On the frontline against CAUTI

Nurses know exactly what it takes to lower rates of UTIs. Read more for one nurse’s expertise and insights.

Urinary tract infections make up 40% of hospital-acquired infections, and the vast majority are caused by indwelling urethral catheters. Hartmann speaks to Jeannette Verkerk, a clinical nurse specialist in urology/andrology in the Netherlands and member of the European Association of Urology Nurses board, explains how hospitals can make sure that nursing staff follow good practice to minimise Catheter Associated Urinary Tract Infection (CAUTI).

HARTMANN: Catheter Associated Urinary Tract Infection (CAUTI) is a major cause of hospital-associated infections. How can correct insertion and maintenance of catheters reduce CAUTI?

Jeannette Verkerk: CAUTI can cause higher mortality rates and longer hospital stays as a result of comorbidities such as secondary bloodstream infection resulting from a urinary tract infection (UTI). Generally, it is estimated that 69% of CAUTI events are avoidable. Aside from adherence to guidelines, there are two main factors in reducing CAUTI rates. One is that the insertion of a catheter needs to be carried out using an aseptic non-touch technique (ANTT), including disinfecting hands effectively. The second is that catheter maintenance needs to be performed carefully to prevent traction and to avoid disconnecting the bag from the catheter.

Can you explain the role of nurses in identifying signs and symptoms of CAUTI?

Nurses see patients more than any other health care professional. They play a primary role in urinary catheter management and CAUTI prevention through the insertion and maintenance of urinary catheters. Adherence to guidelines, aseptic insertion of a catheter and avoidance of disconnection of the bag from the catheter are the most important ways to prevent CAUTI.

Nurses are also the first to identify signs and symptoms of CAUTI. Their understanding of, and attitude towards, CAUTI prevention is essential for the safe practice of urinary catheter care. The most important signs and symptoms of CAUTI are fever (>38°C), bladder symptoms or dysuria, lower back pain, feeling ill and a positive urine culture of >100.000 CFU/ml.

How can education and training improve nurses’ ability to minimize CAUTI through the correct insertion and maintenance of catheters?

Education and training are the most important elements of prevention of CAUTI. Urology nurses are familiar with the signs and symptoms of CAUTI, but other specialised nurses are often not familiar, or not familiar enough. The key thing is to keep asking the question: Is this catheter still needed? Is there a good reason to keep it in place? Nurses can be educated through CPD e-learning sessions, at the annual nursing congress and through webinars. But CAUTI prevention should also be taught in basic nursing training.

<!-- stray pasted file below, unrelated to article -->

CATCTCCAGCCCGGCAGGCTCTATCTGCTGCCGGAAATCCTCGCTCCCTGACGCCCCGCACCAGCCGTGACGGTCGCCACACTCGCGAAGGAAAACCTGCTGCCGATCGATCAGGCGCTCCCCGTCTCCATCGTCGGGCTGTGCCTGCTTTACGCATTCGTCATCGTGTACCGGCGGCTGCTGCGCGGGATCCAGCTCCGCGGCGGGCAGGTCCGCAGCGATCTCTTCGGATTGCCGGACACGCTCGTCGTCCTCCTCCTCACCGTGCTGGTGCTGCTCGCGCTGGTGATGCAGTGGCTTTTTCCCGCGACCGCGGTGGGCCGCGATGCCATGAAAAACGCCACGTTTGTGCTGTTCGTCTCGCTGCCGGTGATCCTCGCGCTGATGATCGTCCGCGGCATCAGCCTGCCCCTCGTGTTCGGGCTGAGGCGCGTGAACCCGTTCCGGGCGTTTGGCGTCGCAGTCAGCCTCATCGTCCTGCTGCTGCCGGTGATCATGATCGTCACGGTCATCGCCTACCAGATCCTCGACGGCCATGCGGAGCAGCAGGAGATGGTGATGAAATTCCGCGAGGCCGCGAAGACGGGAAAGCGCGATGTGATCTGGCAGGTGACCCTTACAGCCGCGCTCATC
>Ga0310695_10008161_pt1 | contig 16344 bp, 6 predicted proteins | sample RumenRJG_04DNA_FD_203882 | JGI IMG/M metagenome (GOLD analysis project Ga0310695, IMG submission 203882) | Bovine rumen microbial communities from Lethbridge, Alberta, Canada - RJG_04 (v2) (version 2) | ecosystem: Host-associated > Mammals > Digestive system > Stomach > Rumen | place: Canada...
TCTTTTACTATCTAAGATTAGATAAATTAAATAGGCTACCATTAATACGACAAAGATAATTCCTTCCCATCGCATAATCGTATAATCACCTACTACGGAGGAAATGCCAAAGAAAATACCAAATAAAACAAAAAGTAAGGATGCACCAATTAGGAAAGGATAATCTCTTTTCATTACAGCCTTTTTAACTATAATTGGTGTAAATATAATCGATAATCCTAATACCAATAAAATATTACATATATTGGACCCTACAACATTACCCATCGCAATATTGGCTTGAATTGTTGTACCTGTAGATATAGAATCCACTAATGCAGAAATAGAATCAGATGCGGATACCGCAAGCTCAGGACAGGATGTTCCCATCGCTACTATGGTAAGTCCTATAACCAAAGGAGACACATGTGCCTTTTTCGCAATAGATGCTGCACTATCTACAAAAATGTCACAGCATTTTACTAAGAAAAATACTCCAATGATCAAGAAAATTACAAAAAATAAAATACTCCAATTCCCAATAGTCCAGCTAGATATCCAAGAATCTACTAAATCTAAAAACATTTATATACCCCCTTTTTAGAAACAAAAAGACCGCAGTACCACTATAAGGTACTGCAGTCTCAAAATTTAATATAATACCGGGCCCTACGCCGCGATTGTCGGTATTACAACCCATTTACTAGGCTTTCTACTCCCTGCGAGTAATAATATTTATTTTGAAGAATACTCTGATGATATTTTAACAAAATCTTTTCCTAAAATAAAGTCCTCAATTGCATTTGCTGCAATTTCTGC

What are the key preventive elements that nurses need to adopt to prevent CAUTI?

Aseptic Non-Touch Technique (ANTT) is the key preventive element that nurses can use. ANTT is an international set of principles designed to standardise practice, support health care workers to practice safely and efficiently, and increase patient safety. It is important to insert a catheter in an aseptic way, and not to change the catheter bag too frequently. The European Association of Urology Nurses (EAUN) guideline on indwelling catheters advises avoiding unnecessary disconnection of a closed drainage system, but if it does occur, the catheter and collecting system must be replaced using aseptic technique and sterile equipment. Bags with an antireflux valve are used to prevent bacteria from getting to the bladder. The best way to avoid CAUTI is to avoid inserting a catheter altogether. If a catheter is in place, however, then the reason for the catheter should be reviewed daily.

Protocols and guidelines exist for minimising CAUTI. To what extent is CAUTI caused by a failure to adhere to these?

It’s not possible to put numbers on this. If guidelines are not followed, there is a bigger risk of CAUTI developing. I recommend following the EAUN guideline, “Catheterisation Indwelling catheters in adults”, which is used in the webinar on CAUTI organised by ESNO, the international organisation representing the interests of specialist nurses in Europe. This guideline includes a chapter dedicated to CAUTI.

How can hospitals make sure both that protocols and guidelines are kept up to date and adhered to?

Use simple cards that summarise the guidelines. This makes them easy to memorise. Review protocols every two to three years, and make sure they are in keeping with the latest national or international guidelines. Carry out audits using certified internal auditors to check adherence to protocols and guidelines.

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